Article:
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President Donald Trump walks off after a joint press conference at the G-7 summit in France. President Donald Trump walks off after a joint press conference with French President Emmanuel Macron at the G-7 summit in Biarritz, France, Aug. 26, 2019 (AP photo by Andrew Harnik).

Why Restraint Is Winning Over More of the U.S. Foreign Policy Establishment

Wednesday, Sept. 4, 2019

Is restraint the answer to America’s foreign policy problems? The idea that the U.S. should avoid military interventions and rein in its global security commitments, instead emphasizing diplomacy and persuasion to advance its interests, has been steadily gaining ground over the past decade, helped along in that time by the failed U.S. wars in Iraq, Afghanistan and Libya. Now restraint seems like a grand strategy whose time has come.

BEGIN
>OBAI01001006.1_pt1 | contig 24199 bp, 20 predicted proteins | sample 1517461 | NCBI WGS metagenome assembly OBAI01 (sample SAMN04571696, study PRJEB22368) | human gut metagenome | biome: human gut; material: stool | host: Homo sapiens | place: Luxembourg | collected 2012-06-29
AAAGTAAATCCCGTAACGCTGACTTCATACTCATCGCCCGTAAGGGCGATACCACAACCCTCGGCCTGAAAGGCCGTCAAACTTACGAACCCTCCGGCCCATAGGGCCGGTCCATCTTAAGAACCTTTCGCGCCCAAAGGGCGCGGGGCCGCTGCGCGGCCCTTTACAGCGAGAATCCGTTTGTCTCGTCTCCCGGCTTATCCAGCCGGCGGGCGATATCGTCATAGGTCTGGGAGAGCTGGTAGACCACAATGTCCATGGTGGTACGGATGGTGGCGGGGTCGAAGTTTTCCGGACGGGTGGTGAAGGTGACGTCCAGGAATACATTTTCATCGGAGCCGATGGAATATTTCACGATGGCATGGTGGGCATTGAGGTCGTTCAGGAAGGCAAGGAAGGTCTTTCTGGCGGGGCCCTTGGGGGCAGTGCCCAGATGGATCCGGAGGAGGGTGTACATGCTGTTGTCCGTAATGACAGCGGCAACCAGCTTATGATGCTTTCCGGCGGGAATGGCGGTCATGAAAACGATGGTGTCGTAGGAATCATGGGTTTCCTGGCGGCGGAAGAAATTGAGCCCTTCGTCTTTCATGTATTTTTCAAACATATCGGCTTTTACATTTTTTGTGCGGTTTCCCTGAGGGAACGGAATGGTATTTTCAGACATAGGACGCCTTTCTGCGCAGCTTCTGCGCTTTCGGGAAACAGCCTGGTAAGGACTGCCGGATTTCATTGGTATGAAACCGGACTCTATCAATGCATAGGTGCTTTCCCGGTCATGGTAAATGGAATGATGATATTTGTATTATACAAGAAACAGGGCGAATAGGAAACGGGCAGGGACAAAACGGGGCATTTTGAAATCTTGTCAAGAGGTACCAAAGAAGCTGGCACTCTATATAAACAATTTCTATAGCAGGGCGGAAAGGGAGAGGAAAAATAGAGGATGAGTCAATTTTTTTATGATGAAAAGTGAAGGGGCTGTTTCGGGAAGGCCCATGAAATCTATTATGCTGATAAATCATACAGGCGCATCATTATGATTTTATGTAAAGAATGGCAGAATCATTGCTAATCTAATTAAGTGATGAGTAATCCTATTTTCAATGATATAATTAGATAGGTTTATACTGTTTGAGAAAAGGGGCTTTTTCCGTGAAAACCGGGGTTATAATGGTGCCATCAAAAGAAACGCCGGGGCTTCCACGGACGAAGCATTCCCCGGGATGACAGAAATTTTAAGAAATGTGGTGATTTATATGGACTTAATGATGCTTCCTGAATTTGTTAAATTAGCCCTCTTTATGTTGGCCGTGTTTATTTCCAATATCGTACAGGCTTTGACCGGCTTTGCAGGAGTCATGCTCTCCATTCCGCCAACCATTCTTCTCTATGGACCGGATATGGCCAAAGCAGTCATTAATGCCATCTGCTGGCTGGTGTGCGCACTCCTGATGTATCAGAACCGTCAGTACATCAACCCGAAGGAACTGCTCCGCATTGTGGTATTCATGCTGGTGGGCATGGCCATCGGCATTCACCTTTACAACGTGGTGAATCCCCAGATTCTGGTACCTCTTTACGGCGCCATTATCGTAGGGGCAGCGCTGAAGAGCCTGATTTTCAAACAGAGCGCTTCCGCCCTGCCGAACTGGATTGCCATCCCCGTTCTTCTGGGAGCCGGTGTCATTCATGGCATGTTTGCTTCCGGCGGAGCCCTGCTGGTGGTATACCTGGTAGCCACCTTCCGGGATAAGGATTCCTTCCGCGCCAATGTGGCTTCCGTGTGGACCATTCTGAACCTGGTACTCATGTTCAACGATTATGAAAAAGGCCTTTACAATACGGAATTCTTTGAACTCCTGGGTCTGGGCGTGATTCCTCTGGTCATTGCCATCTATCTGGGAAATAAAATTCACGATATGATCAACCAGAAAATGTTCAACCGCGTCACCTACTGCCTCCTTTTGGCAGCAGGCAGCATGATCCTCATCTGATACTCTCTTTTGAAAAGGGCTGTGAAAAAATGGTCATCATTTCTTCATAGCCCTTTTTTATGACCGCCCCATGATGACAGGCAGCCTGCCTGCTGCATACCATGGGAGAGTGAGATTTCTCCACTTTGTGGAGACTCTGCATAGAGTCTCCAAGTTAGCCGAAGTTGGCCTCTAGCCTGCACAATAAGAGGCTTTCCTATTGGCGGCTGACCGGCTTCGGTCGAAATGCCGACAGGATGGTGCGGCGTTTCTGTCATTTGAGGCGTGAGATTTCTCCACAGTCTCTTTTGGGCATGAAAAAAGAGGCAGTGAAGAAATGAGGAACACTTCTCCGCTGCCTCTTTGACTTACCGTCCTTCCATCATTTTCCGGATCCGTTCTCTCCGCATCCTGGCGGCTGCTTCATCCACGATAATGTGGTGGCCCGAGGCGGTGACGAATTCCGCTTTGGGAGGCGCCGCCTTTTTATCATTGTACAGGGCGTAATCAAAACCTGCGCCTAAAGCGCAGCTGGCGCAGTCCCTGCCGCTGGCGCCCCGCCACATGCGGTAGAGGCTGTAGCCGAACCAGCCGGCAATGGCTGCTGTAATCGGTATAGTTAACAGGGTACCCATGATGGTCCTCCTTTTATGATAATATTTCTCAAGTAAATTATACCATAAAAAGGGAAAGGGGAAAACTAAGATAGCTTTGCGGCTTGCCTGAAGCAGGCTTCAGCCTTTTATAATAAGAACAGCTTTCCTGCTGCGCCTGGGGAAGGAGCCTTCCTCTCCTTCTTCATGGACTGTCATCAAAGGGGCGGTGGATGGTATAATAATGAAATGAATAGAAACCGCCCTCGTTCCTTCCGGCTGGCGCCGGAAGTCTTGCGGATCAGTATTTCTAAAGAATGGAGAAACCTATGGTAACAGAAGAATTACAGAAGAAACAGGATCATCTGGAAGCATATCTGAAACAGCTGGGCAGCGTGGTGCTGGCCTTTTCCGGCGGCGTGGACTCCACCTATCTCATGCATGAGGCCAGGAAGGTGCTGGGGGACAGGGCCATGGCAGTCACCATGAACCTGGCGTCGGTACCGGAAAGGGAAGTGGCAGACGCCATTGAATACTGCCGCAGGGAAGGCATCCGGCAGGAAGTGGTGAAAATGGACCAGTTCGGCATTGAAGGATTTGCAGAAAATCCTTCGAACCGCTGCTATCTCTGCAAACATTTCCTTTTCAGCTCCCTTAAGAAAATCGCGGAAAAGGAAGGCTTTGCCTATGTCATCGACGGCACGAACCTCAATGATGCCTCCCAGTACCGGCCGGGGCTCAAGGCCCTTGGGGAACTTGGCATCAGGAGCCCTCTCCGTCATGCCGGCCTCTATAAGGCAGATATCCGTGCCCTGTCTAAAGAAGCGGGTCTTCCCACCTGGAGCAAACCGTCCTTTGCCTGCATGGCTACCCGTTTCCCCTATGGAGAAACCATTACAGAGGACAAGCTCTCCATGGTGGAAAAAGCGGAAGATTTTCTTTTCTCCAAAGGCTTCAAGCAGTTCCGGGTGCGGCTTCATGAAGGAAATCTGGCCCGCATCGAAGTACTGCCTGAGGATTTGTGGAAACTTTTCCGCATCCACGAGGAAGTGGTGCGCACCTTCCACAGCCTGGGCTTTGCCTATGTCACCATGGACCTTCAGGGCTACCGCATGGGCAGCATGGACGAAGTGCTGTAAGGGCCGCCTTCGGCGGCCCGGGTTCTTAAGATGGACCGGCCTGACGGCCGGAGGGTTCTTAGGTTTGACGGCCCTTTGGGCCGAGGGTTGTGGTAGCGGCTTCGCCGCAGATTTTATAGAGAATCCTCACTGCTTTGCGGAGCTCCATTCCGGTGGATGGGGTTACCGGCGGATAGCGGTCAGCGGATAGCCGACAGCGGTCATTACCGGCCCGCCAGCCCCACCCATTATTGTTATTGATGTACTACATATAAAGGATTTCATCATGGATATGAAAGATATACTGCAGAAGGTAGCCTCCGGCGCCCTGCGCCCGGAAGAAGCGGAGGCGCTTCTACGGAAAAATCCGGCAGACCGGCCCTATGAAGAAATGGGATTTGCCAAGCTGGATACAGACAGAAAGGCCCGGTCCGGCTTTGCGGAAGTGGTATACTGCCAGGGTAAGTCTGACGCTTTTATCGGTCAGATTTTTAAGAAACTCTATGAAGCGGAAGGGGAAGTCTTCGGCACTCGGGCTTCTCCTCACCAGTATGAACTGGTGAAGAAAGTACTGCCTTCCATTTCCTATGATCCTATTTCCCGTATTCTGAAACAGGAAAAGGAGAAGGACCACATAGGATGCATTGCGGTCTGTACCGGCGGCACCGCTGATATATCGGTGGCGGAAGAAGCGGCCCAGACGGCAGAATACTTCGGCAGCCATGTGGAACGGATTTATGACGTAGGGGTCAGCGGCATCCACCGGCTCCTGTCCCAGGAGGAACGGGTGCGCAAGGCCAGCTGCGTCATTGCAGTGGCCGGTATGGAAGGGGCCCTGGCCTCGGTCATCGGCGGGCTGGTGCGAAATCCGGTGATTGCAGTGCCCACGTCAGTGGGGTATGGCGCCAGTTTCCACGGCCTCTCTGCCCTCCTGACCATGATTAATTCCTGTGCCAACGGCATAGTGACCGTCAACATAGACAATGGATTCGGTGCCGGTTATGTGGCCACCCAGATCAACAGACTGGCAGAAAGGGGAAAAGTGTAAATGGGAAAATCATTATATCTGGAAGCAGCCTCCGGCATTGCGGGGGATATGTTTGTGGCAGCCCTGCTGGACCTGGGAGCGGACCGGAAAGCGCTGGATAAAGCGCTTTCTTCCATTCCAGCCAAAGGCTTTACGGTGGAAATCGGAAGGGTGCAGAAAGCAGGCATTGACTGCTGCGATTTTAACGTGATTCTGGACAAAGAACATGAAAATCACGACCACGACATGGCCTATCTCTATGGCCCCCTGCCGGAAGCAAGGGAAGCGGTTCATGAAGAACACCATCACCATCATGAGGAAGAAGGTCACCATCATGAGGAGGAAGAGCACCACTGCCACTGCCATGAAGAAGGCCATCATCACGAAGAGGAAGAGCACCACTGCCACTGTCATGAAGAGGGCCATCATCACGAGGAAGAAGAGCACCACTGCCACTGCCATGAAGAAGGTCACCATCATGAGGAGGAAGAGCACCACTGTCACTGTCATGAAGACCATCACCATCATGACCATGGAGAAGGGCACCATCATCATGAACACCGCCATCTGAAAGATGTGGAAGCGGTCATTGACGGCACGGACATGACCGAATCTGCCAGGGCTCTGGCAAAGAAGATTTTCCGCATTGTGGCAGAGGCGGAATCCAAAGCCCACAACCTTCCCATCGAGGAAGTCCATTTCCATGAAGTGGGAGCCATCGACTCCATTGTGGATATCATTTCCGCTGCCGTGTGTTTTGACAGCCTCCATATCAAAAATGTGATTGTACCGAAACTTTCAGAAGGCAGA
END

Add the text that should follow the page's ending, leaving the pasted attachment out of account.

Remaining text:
In his column last week, Stewart Patrick discussed a recent book by three leading proponents making the case for restraint as the guiding logic of America’s engagement with the world. Barry Posen, the doyen of what can be called the restraint renaissance, discussed what restraint would look like in practice on WPR’s Trend Lines podcast in June. Earlier this year, Stephen Wertheim posited restraint as one of the two poles in the current U.S. foreign policy debate, with the other being “the new Cold Warriors,” a framing I discussed in a previous column.* And a recently launched think tank, the Quincy Institute, is dedicated to promoting restraint, or what it calls “responsible statecraft,” as the basis of American foreign policy. ...

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